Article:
We Can’t Afford Another 4 Years of ‘Me Me Me’ Politics
Now more than ever, we need to embrace giving a shit about other people
Earlier this week, amid the usual barrage of dystopian headlines, I was treated to a rare and unexpected bit of good news: television host and new mom Meghan McCain pushing for paid parental leave on The View. “We are the only developing nation that doesn’t supply women with paid family leave,” said McCain, who has until now remained silent on the issue. “We as conservatives have to come together and allow all women in this country, no matter where they’re from or their socioeconomic class, the capacity to have what I just had.”
She’s right to point out that it’s hypocritical for America to claim to be a country that cares about “family values” while denying the most basic support to women who have just given birth. But it’s frustrating that it took having a child herself for McCain to come out in support of something that feminists have been ringing the alarm about for decades.
And as the era of Trump ends — four years marked by egotism and selfishness — it raises a bigger question: Why are so many Americans unsympathetic to a particular issue until it affects them directly?
Parental leave and child care? Your kid, your problem. (Perhaps the biggest and most recent shift in the way Americans view parenting, for example, is that we went from “it takes a village” to the idea that moms, in particular, need to do it all.)
It’s frustrating that it took having a child herself for McCain to come out in support of something that feminists have been ringing the alarm about for decades.
But this is about so much more than just maternal leave or child care. It’s every political issue: People who rail against free health care will quietly launch a GoFundMe when faced with an unexpected medical emergency, and activists against abortion suddenly want to procure one when faced with an unwanted pregnancy. (This happens so often that there’s a phrase in the pro-choice community to describe it: “Only in cases of rape, incest, or me.”)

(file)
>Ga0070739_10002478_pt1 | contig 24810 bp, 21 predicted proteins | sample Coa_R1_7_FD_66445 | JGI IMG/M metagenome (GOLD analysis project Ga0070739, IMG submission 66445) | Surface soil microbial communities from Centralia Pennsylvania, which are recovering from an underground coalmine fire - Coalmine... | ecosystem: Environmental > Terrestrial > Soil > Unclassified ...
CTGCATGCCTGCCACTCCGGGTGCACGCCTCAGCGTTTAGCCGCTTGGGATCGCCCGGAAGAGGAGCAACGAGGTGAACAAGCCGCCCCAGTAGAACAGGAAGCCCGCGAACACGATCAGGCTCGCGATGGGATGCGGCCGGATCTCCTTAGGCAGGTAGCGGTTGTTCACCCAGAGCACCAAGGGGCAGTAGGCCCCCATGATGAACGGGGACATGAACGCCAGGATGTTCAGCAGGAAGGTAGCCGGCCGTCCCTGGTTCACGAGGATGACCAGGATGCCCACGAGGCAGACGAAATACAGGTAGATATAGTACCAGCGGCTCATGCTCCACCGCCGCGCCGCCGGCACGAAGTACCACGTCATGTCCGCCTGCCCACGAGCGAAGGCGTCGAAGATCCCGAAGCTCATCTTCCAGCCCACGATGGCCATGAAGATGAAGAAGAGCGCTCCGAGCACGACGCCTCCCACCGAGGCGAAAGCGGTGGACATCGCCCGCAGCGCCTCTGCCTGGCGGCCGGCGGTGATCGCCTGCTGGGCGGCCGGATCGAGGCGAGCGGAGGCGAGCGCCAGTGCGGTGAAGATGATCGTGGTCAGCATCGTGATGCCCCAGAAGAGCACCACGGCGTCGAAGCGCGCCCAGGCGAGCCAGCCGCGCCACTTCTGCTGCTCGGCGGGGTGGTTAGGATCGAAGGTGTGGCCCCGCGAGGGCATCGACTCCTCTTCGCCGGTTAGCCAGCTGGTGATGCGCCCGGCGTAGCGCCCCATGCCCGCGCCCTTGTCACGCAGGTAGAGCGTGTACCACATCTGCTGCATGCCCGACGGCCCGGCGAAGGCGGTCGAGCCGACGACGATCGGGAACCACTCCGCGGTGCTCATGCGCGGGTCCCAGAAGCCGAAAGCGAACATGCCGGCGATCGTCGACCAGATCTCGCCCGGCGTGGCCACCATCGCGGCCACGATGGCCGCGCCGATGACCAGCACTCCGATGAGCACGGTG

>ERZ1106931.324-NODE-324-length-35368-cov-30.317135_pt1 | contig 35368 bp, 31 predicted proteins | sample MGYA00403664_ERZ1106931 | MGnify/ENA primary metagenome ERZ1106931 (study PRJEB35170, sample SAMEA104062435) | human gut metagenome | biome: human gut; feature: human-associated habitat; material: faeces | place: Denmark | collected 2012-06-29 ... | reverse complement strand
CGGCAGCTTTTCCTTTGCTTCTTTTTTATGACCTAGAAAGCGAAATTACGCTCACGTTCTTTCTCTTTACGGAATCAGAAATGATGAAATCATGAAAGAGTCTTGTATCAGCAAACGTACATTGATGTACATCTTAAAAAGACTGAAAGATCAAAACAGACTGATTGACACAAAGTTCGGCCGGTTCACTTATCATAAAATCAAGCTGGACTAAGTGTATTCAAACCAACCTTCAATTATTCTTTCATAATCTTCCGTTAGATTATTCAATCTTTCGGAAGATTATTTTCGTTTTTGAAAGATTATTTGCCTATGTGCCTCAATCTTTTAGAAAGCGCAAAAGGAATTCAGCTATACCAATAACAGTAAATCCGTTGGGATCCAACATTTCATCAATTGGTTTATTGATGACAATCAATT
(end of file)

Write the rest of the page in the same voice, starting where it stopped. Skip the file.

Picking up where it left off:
As we head into the Electoral College certification and, after that, a Joe Biden White House, taking on this country’s obsessive and toxic individualism has got to be a top priority — especially because of how we’ve seen it play out during the pandemic.
We’ve watched those who previously called the virus a hoax or claimed it was overblown suddenly change their minds when a loved one got sick. What’s worse, those who haven’t come around to caring about Covid-19 have tried to fashion their everyday selfishness as some kind of political statement.
Refusing to wear a mask while berating service workers about your God-given American right to sneeze in the meat aisle has nothing to do with freedom. But a country that conflates this kind of self-absorption with “independence” is going to get more dangerous the longer we let that lie flourish.
Consider anti-vaccination parents who don’t care about protecting the community of children around them so long as they get to do what they want for their own child. This is a community that surely will only get louder, and more deadly, as the Covid-19 vaccine continues its rollout.
I’m not sure what the answer is. How do you convince people that caring about others is necessary? How can we relay the idea that living in a civilized society means working for the health and happiness of everyone in it?
I’m thrilled that someone like McCain can come around to advocating for an issue that affects all Americans — and it’s true that sometimes it takes experiencing something firsthand to understand its importance. But there’s no understating how urgently this country needs empathy.
Now more than ever, we need people to embrace the politics of giving a shit about others. I just wish it didn’t feel like an impossible task.